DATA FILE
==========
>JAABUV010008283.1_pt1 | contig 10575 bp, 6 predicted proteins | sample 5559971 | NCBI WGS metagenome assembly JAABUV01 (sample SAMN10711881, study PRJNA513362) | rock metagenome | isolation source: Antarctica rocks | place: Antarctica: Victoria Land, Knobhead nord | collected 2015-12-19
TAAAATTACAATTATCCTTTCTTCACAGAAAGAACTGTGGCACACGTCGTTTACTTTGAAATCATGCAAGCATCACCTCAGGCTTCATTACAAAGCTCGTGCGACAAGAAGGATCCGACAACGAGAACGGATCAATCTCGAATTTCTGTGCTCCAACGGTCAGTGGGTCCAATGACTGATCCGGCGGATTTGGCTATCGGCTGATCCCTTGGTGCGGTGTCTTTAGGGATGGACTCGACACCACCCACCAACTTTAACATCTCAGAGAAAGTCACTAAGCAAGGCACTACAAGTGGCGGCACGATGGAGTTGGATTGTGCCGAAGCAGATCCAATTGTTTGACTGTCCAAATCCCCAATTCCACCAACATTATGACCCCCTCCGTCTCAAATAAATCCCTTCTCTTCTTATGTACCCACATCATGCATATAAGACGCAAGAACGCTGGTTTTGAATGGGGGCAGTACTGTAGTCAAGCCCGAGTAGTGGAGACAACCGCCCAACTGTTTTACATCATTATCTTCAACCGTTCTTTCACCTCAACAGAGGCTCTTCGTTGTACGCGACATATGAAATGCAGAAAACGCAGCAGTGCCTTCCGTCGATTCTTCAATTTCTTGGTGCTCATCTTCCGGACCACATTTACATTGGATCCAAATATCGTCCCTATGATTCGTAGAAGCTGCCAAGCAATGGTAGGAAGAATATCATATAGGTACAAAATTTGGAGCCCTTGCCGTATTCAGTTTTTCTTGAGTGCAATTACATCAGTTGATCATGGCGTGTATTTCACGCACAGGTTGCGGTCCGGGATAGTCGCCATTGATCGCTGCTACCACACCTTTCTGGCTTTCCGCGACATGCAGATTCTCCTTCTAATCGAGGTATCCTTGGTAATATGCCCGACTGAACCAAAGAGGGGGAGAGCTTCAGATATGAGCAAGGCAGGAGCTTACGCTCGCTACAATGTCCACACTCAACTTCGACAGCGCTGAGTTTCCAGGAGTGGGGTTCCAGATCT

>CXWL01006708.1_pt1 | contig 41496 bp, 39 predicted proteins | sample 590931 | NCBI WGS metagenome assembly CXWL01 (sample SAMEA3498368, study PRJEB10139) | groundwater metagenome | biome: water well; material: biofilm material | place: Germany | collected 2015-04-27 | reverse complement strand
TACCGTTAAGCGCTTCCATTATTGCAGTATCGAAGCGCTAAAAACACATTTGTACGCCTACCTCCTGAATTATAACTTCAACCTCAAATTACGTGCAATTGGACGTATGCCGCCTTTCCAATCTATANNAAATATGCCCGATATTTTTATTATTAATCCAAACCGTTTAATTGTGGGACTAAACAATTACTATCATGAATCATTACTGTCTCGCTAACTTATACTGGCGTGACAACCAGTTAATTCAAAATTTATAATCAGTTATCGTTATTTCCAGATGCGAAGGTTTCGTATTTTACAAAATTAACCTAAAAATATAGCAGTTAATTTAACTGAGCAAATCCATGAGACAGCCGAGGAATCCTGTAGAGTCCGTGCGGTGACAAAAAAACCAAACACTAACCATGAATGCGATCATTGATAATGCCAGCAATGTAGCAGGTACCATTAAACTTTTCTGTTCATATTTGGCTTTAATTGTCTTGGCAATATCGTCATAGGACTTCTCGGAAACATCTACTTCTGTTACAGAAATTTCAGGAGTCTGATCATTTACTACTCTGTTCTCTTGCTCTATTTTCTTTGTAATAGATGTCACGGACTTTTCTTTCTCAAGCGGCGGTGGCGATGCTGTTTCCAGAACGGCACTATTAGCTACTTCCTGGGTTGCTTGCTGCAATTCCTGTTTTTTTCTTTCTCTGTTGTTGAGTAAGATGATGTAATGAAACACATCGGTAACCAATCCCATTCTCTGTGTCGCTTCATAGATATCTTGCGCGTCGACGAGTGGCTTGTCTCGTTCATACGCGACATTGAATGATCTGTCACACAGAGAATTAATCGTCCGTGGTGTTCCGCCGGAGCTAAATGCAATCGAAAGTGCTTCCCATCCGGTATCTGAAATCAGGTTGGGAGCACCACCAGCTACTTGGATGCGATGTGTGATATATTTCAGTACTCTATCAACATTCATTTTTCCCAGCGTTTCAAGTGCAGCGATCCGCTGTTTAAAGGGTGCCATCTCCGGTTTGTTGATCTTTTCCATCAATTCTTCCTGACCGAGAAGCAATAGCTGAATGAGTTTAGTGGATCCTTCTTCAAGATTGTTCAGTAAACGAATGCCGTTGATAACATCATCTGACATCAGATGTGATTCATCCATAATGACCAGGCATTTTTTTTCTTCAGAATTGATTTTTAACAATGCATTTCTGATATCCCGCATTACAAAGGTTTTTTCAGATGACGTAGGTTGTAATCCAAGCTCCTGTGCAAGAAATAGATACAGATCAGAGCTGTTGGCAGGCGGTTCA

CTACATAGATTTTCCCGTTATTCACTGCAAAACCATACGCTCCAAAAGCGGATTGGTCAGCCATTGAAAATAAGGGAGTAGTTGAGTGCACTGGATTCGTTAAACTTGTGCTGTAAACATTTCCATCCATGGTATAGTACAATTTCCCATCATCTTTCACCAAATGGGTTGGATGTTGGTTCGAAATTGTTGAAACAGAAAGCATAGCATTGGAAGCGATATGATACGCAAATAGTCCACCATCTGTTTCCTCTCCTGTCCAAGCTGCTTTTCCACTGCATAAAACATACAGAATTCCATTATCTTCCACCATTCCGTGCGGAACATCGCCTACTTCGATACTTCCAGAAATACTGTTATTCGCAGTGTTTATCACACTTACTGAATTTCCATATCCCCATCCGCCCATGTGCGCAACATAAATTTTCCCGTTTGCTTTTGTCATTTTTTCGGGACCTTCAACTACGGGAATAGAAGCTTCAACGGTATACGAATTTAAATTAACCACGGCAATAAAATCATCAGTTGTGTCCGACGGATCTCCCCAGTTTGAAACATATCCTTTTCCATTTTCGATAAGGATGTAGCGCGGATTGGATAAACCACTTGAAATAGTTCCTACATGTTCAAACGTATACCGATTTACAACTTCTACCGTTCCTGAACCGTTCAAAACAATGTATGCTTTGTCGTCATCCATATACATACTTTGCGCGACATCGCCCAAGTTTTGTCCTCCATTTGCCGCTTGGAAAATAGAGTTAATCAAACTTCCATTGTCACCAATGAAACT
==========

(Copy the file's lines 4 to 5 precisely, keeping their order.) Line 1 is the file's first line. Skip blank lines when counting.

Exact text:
TACCGTTAAGCGCTTCCATTATTGCAGTATCGAAGCGCTAAAAACACATTTGTACGCCTACCTCCTGAATTATAACTTCAACCTCAAATTACGTGCAATTGGACGTATGCCGCCTTTCCAATCTATANNAAATATGCCCGATATTTTTATTATTAATCCAAACCGTTTAATTGTGGGACTAAACAATTACTATCATGAATCATTACTGTCTCGCTAACTTATACTGGCGTGACAACCAGTTAATTCAAAATTTATAATCAGTTATCGTTATTTCCAGATGCGAAGGTTTCGTATTTTACAAAATTAACCTAAAAATATAGCAGTTAATTTAACTGAGCAAATCCATGAGACAGCCGAGGAATCCTGTAGAGTCCGTGCGGTGACAAAAAAACCAAACACTAACCATGAATGCGATCATTGATAATGCCAGCAATGTAGCAGGTACCATTAAACTTTTCTGTTCATATTTGGCTTTAATTGTCTTGGCAATATCGTCATAGGACTTCTCGGAAACATCTACTTCTGTTACAGAAATTTCAGGAGTCTGATCATTTACTACTCTGTTCTCTTGCTCTATTTTCTTTGTAATAGATGTCACGGACTTTTCTTTCTCAAGCGGCGGTGGCGATGCTGTTTCCAGAACGGCACTATTAGCTACTTCCTGGGTTGCTTGCTGCAATTCCTGTTTTTTTCTTTCTCTGTTGTTGAGTAAGATGATGTAATGAAACACATCGGTAACCAATCCCATTCTCTGTGTCGCTTCATAGATATCTTGCGCGTCGACGAGTGGCTTGTCTCGTTCATACGCGACATTGAATGATCTGTCACACAGAGAATTAATCGTCCGTGGTGTTCCGCCGGAGCTAAATGCAATCGAAAGTGCTTCCCATCCGGTATCTGAAATCAGGTTGGGAGCACCACCAGCTACTTGGATGCGATGTGTGATATATTTCAGTACTCTATCAACATTCATTTTTCCCAGCGTTTCAAGTGCAGCGATCCGCTGTTTAAAGGGTGCCATCTCCGGTTTGTTGATCTTTTCCATCAATTCTTCCTGACCGAGAAGCAATAGCTGAATGAGTTTAGTGGATCCTTCTTCAAGATTGTTCAGTAAACGAATGCCGTTGATAACATCATCTGACATCAGATGTGATTCATCCATAATGACCAGGCATTTTTTTTCTTCAGAATTGATTTTTAACAATGCATTTCTGATATCCCGCATTACAAAGGTTTTTTCAGATGACGTAGGTTGTAATCCAAGCTCCTGTGCAAGAAATAGATACAGATCAGAGCTGTTGGCAGGCGGTTCA

CTACATAGATTTTCCCGTTATTCACTGCAAAACCATACGCTCCAAAAGCGGATTGGTCAGCCATTGAAAATAAGGGAGTAGTTGAGTGCACTGGATTCGTTAAACTTGTGCTGTAAACATTTCCATCCATGGTATAGTACAATTTCCCATCATCTTTCACCAAATGGGTTGGATGTTGGTTCGAAATTGTTGAAACAGAAAGCATAGCATTGGAAGCGATATGATACGCAAATAGTCCACCATCTGTTTCCTCTCCTGTCCAAGCTGCTTTTCCACTGCATAAAACATACAGAATTCCATTATCTTCCACCATTCCGTGCGGAACATCGCCTACTTCGATACTTCCAGAAATACTGTTATTCGCAGTGTTTATCACACTTACTGAATTTCCATATCCCCATCCGCCCATGTGCGCAACATAAATTTTCCCGTTTGCTTTTGTCATTTTTTCGGGACCTTCAACTACGGGAATAGAAGCTTCAACGGTATACGAATTTAAATTAACCACGGCAATAAAATCATCAGTTGTGTCCGACGGATCTCCCCAGTTTGAAACATATCCTTTTCCATTTTCGATAAGGATGTAGCGCGGATTGGATAAACCACTTGAAATAGTTCCTACATGTTCAAACGTATACCGATTTACAACTTCTACCGTTCCTGAACCGTTCAAAACAATGTATGCTTTGTCGTCATCCATATACATACTTTGCGCGACATCGCCCAAGTTTTGTCCTCCATTTGCCGCTTGGAAAATAGAGTTAATCAAACTTCCATTGTCACCAATGAAACT